Heresy under a charming disguise is a thousand times more dangerous than heresy exposed in the harsh and arid garb of the scholastic syllogism— through which the death’s skull grins in unadorned hideousness. Arianism had its poets to propagate its errors in popular verse. Lutheranism had its humanists, amongst whom the elegant Erasmus shone as a brilliant writer.
Arnauld, Nicole, Pascal threw the glamour of their belles lettres over the serpentine doublings [tricks, artifices] of Jansenism. Voltaire’s wretched infidelity won its frightful popularity from the grace of his style and the flash of his wit. Shall we, against whom they aimed the keenest and deadliest shafts, contribute to their name and their renown! Shall we assist them in fascinating and corrupting youth! Shall we crown these condemners of our faith with the laurels of our praises and laud them for the very qualities which alone make them dangerous! And for what purpose? That we may appear impartial? No. Impartiality is not permissible when it is distorted to the offense of truth, whose rights are imprescriptible [inalienable, absolute]. A woman of bad life is infamous, be she ever so beautiful, and the more beautiful, the more dangerous. Shall we praise Liberal books out of gratitude? No! Follow the liberals themselves in this, who are far more prudent than we; they do not recommend and praise our books, whatever they be. They, with the instinct of evil, fully appreciate where the danger lies. They either seek to discredit us or to pass us by in silence.
Si quis non amat Dominum Nostrum Jesum Christum, Sit anathema [“If anyone does not love the Lord Jesus Christ, let him be anathema”], says St. Paul. Liberal literature is the written hatred of Our Lord and His Church. If its blasphemy were open and direct, no Catholic would tolerate it for an instant; is it any more tolerable because, like a courtesan, it seeks to disguise its sordid features by the artifice of paint and powder?
Light of Asia, published in 1879, was a poetic eulogy of Gautama Siddhartha, the founder of Buddhism. Sir Arnold’s book was one of the first successful attempts to popularize Buddhism for a Western readership. It scandalized Fr. Sarda to the extent that he chose it for citation in his treatise on Liberalism and in which he calls it “a most vicious, anti-Christian book!” And, Arnold was Protestant, not Catholic.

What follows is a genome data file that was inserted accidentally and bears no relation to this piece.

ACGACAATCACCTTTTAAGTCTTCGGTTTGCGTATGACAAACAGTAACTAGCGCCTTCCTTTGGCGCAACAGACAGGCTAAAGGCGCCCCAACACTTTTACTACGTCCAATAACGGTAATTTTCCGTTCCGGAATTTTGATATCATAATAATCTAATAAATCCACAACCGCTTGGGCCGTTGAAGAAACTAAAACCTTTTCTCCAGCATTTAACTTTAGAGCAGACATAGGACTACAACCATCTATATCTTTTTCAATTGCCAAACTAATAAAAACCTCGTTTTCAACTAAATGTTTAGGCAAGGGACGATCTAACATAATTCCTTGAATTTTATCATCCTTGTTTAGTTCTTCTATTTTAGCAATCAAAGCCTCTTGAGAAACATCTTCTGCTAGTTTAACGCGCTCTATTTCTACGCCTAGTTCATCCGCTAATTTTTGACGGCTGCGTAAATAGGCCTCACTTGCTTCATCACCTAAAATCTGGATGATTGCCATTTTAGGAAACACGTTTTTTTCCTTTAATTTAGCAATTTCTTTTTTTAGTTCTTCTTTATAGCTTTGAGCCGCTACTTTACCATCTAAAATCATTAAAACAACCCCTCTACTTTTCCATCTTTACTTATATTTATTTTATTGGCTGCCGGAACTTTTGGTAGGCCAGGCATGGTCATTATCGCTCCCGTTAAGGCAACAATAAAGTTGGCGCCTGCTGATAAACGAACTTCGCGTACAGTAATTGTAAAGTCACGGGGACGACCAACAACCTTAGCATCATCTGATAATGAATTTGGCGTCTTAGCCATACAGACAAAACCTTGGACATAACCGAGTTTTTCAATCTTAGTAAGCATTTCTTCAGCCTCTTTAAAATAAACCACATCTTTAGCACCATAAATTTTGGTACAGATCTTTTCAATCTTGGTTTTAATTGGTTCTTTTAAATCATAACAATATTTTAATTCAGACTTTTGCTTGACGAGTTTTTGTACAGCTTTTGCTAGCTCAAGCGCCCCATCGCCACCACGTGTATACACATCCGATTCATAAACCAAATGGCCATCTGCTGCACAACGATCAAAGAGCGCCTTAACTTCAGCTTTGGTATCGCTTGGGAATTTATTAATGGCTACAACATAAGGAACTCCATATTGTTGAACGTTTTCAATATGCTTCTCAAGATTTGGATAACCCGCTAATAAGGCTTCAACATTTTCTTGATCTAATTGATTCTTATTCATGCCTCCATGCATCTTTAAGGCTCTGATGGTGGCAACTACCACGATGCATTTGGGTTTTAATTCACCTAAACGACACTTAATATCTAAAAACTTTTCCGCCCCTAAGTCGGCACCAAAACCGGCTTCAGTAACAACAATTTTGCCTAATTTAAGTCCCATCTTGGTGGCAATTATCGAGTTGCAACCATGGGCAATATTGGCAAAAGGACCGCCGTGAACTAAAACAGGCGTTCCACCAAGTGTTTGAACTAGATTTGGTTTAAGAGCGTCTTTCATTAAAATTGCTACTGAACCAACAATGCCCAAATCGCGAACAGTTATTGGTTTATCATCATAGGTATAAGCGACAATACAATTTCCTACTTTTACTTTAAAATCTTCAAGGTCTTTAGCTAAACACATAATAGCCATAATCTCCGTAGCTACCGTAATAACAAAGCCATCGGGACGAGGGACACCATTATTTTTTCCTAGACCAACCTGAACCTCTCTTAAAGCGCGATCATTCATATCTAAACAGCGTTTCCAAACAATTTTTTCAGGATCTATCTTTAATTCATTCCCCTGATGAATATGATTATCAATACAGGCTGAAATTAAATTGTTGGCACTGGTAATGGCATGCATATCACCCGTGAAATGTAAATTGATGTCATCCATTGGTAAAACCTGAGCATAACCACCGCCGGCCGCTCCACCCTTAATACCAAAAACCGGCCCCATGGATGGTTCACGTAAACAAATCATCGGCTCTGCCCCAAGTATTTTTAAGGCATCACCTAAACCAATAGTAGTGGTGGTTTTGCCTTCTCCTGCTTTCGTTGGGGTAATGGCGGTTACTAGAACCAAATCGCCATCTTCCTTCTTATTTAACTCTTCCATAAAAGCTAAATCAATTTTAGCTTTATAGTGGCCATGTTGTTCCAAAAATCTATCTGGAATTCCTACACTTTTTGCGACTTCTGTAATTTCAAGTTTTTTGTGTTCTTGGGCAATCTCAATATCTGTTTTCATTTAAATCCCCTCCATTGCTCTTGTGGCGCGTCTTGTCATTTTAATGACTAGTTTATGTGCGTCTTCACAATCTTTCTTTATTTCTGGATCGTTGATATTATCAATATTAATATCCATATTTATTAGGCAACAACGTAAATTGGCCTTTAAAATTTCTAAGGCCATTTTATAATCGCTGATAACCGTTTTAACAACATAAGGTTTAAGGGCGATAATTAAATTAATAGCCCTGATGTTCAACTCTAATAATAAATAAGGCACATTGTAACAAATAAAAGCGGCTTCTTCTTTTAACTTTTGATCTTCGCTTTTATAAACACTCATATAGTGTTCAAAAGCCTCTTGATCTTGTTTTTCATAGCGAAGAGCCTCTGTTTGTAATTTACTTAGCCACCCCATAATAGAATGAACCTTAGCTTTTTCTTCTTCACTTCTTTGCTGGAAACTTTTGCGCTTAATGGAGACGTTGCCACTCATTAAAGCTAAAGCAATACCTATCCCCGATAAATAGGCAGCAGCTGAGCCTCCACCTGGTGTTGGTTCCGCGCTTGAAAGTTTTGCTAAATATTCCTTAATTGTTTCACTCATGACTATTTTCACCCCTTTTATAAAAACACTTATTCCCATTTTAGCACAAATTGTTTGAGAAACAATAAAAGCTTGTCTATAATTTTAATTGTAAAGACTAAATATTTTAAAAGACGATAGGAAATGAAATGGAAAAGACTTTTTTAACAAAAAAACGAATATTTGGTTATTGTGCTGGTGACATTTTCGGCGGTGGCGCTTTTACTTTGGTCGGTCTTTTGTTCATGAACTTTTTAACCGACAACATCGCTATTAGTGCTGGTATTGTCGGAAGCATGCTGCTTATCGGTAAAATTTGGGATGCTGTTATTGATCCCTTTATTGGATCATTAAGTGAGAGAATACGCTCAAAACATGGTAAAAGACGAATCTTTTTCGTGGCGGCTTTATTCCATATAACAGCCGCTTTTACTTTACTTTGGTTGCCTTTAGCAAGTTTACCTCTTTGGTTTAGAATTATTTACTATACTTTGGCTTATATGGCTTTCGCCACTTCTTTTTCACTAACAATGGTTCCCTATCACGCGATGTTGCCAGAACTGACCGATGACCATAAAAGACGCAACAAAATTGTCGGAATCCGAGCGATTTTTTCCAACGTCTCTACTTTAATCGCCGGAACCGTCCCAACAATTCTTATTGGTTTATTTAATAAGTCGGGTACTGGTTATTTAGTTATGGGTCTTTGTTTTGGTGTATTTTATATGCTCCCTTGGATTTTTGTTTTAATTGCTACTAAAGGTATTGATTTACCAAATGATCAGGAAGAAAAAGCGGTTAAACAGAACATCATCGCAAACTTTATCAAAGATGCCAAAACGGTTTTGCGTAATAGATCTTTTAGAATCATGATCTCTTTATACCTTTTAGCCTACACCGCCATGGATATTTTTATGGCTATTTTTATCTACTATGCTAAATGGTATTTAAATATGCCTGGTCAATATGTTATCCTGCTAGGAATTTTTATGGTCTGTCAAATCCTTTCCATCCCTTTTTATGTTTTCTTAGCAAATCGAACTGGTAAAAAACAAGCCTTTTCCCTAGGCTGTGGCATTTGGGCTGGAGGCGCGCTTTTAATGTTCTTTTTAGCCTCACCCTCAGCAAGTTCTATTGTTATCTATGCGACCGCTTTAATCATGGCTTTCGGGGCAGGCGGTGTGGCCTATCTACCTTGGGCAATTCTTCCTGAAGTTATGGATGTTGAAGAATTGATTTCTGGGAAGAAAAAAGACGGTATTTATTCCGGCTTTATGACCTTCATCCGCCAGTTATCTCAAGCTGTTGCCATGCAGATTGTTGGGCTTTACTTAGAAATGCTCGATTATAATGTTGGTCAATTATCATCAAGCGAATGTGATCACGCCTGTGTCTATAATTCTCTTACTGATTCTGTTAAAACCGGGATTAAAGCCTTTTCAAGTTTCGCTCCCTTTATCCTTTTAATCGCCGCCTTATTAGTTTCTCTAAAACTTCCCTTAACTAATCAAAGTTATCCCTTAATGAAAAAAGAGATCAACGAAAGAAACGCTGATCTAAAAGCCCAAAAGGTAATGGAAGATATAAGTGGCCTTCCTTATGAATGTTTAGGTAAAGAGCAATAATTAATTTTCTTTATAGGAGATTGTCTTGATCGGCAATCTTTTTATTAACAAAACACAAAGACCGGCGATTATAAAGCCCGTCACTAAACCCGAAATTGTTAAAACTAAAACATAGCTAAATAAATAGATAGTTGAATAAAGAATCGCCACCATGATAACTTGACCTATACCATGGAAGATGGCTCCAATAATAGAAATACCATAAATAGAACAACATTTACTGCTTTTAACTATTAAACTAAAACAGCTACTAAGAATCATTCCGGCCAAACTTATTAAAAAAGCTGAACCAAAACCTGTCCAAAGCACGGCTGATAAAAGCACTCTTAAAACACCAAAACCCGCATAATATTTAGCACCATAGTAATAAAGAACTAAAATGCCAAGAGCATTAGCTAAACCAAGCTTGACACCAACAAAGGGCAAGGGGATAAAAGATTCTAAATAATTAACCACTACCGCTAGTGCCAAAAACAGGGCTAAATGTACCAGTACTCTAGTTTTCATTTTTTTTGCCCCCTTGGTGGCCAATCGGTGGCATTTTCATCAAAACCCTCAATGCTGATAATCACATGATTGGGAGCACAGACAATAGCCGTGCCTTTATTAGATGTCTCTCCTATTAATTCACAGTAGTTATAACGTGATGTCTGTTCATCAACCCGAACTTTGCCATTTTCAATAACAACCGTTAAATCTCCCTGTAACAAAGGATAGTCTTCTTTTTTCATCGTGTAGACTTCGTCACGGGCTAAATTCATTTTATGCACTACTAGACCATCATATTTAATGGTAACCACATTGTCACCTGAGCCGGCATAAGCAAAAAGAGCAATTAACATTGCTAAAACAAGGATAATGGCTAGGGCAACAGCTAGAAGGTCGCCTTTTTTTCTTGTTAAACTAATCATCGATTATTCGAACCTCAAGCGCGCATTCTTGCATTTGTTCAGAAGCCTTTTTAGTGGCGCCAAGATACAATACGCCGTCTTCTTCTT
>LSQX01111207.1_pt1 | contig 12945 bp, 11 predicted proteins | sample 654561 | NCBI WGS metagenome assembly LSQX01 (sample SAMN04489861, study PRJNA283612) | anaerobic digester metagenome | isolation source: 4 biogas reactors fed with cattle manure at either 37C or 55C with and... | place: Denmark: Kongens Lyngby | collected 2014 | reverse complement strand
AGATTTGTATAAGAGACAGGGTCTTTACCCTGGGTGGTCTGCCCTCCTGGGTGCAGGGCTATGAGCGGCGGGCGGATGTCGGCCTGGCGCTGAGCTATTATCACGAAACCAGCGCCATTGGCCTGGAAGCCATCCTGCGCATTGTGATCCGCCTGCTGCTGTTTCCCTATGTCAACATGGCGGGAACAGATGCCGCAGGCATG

What would Fr. Sarda say if he were around today when he would find occult, esoteric and New Age books authored by bishops, priests and religious, printed, published and sold in Catholic bookstores?
What would Fr. Sarda say if he were around today when one is hard put to find a Catholic magazine that is NOT Liberal (at least as far as Indian publications are concerned. In India, I do not know one single major Catholic weekly/fortnightly/monthly* that is NOT Liberal. Asia’s leading “Catholic” news agency UCAN and its associate CathNewsAsia are Liberal. In the West, we know which ones are — the National Catholic Reporter, America magazine, the US Catholic for instance — because conservatives have labeled them so)?
He would almost certainly declare that a vast section of the Church is without any shade of doubt Liberal!! –Michael *e.g. The Examiner (the Bombay archdiocesan weekly), The New Leader, Companion India
AN EXTRACT FROM Chapter 21 – Personal Polemics and Liberalism
“It is all well enough to make war on abstract doctrines” some may say, “but in combating error, be it ever so evident, is it so proper to make an attack upon the persons of those who uphold it?” We reply that very often it is, and not only proper, but at times even indispensable and meritorious before God and men.
The accusation of indulging in personalities is not spared to Catholic apologists, and when Liberals and those tainted with Liberalism have hurled it at our heads, they imagine that we are overwhelmed by the charge. But they deceive themselves. We are not so easily thrust into the background. We have reason—and substantial reason—on our side. In order to combat and discredit false ideas, we must inspire contempt and horror in the hearts of the multitude for those who seek to seduce and debauch them. A disease is inseparable from the persons of the diseased…